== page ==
Old family photos
  • Doll leads to 1940s female photographers
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    Auction Finds

    A woman’s 1940s nursing photos

    It was a simple cardboard box, sitting low in front of some computer towers and near some laptops on a side table in a room at the auction house. The box seemed out of place in that spot, overshadowed by all around it, discarded.

    As I approached it, I saw writing on the side in black felt pen: Mother’s Picture Collection. I glanced inside and saw that it was chock full of photos of an African American family. Now, I was doubly interested and knew that other auction-goers would be, too. Photos of African Americans sell relatively well at auction, because many people see them as highly valued Black Americana.

    A photo that nurse Lessie inscribed to her mother.

    I cursorily flipped through the photos, and saw single and attached Kodak prints – indicating that these had some years on them – studio portraits, and some later shots of the family of a woman named Lessie who had lived in Los Angeles. There were baby photos, soldier photos, boyfriend photos, a night at the club photo and photos shot at a home wedding.

    Then I came upon some that other auction-buyers would surely want: a studio portrait of a young Lessie (short for Leslie) in her nurse’s uniform and addressed to “the sweetest mother ever born – whom I love with all my (she had drawn a heart here). Lessie.” There were also about 20 photos of a group of nurses in uniform.

    The photos appeared to have been taken while these women were in nursing school. The photos stood out from the rest because they showed African American women in a career role. And that role was not as a domestic, the employment of necessity for too many black women around that time.

    The photos of the nurses look as if they were taken on a campus.

    Most of the photos were black and white,  and two were in color. One of those was dated Apr. 19, 1949, on the back. The box contained Lessie’s report card from Thomas Jefferson High School in Los Angeles from 1945 to June 1949, so she was not likely in any of the photos. These could have belonged to a relative.

    Lessie’s report cards showed that she was a B-C student who was outstanding in work habits, responsibility and cooperation.

    I found an ID card of Lessie’s for an elementary school in Los Angeles where she was a school nurse.

    I’m always a little saddened to see these old photos on the auction table, and always wonder why family members throw them away. Were there too many of them and they kept the best ones and tossed the rest? What can you do with a family member’s old report cards and photos? (Old report cards weren’t selling well on eBay; some photos were doing better.)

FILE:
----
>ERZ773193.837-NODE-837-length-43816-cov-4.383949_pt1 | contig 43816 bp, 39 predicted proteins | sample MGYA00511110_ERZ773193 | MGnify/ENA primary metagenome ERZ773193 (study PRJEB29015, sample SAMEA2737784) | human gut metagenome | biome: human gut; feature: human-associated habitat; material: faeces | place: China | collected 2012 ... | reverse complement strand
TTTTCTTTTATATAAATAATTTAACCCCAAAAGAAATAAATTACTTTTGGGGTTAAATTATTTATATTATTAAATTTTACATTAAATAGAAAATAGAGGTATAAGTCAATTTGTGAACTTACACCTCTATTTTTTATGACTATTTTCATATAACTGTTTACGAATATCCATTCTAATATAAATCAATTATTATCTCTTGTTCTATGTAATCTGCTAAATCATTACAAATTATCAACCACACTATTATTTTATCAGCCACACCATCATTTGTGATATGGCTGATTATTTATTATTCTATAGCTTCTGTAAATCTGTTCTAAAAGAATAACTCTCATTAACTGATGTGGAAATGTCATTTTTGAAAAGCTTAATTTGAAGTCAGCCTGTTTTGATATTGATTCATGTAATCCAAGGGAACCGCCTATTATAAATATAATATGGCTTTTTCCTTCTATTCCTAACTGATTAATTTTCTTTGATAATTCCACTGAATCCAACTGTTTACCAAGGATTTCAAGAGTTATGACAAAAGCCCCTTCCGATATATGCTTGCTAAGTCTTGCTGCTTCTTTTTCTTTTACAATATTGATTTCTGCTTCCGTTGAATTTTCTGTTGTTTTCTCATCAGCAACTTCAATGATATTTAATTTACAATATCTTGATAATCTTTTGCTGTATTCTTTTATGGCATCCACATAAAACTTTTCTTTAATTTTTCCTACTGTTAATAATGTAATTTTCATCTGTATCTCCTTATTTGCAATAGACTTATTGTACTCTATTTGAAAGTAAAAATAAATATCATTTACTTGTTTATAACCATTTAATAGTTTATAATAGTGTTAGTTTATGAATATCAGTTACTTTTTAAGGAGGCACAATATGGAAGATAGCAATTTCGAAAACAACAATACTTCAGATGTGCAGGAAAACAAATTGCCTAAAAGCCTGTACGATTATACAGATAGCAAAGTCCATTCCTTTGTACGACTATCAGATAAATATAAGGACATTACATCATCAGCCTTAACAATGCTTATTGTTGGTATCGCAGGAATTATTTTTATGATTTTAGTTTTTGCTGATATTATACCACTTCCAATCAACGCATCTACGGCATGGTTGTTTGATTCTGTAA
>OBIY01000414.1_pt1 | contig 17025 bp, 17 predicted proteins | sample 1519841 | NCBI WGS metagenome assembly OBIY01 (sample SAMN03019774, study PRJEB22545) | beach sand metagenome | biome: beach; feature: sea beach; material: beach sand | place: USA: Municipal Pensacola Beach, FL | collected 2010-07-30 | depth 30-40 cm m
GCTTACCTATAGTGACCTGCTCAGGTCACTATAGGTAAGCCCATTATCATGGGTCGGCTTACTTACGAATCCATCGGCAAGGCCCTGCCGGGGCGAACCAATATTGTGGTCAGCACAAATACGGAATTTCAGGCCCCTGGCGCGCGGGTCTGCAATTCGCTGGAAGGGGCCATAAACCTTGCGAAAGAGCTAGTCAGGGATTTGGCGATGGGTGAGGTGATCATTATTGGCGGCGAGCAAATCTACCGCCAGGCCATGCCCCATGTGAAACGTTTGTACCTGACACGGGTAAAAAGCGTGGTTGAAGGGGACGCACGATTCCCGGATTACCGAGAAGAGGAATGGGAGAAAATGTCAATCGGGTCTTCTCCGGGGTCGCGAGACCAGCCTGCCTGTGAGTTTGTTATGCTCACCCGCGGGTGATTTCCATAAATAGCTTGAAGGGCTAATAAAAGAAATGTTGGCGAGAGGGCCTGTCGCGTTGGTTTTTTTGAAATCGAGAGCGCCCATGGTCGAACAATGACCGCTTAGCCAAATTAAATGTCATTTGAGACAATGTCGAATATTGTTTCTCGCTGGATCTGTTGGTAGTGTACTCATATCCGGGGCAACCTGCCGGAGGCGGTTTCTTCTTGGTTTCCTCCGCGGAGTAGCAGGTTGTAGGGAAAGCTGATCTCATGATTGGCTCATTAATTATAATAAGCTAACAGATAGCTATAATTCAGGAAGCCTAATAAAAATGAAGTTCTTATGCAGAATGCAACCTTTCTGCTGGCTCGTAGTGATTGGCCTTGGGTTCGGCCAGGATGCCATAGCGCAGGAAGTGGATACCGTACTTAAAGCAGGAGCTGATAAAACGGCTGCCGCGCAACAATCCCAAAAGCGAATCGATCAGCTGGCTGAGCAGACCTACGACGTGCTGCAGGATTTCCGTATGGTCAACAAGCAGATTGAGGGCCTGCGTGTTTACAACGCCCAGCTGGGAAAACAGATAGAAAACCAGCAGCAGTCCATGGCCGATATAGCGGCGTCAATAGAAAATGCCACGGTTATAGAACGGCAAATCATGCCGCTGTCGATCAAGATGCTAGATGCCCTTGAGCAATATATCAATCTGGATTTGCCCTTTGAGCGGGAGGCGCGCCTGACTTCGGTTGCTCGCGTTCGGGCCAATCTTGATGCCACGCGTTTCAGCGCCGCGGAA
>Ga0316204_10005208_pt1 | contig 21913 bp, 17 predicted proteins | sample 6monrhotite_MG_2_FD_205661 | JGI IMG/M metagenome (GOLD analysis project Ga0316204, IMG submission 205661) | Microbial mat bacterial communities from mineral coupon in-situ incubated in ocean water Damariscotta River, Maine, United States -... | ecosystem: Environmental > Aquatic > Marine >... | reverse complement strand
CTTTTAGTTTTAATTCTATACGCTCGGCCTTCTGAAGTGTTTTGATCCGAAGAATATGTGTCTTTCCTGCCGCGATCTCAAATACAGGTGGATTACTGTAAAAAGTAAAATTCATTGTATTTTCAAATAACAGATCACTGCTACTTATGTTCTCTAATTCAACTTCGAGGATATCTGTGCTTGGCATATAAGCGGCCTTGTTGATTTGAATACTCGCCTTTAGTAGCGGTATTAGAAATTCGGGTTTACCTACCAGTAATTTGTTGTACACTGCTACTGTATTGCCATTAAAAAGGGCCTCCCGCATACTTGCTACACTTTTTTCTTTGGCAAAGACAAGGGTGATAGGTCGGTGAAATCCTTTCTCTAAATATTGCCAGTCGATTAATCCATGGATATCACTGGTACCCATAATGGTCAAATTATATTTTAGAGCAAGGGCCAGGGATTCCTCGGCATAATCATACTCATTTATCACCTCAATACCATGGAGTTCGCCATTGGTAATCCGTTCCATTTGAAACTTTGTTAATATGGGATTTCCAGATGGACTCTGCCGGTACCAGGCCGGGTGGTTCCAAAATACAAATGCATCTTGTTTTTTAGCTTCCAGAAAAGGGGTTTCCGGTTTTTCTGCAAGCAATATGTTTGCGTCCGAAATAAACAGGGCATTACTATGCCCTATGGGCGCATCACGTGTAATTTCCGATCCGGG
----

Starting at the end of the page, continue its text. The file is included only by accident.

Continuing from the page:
The same group of nurses from Lessie's box of photos.

    In choosing nursing, Lessie was following a tradition of African American nurses that began in the 1800s although they were not formally trained as such. The most famous of them was Sojourner Truth who is better known as a former slave who became a well-known abolitionist and lecturer, speaking out vehemently against slavery. In 1865, she tended black soldiers at Freedman’s Hospital in Washington.

    Also during the Civil War, Susan King Taylor nursed black soldiers from the 33d United States Colored Troops, and taught them to read and write. She wrote a memoir of her life, including her time with those soldiers, one of whom was her husband. She was also a laundress in their camp at Beaufort, SC, where she met Clara Barton – who would later found the American Red Cross – nursing soldiers in a hospital.

    Mary Eliza Mahoney was the first African American registered nurse. She eschewed domestic work and decided that she wanted to be a nurse. She attended nursing school in the late 1870s, and after completing the training served as a private nurse for 30 years.

    The first program to train African American nurses was started at Spelman Seminary (now Spelman College) in 1886, and the first hospital school of nursing came five years later at Provident Hospital in Chicago by African American surgeon Daniel Hale Williams. 

    Two nurses stand in front of what looked like a 1940s automobile.

    At auction, I almost didn’t get Lessie’s photos. I had stepped away from the box-lot room because the box was far back in the room and I assumed that I could come back before the auctioneer got to it. To my dismay, the box was gone when I returned. Later, though, I saw that it had been moved and forgotten.

    I asked an auction assistant to offer the photos for bids, and as expected, another bidder wanted them to. I got them for $7 – although I only wanted to pay a buck.



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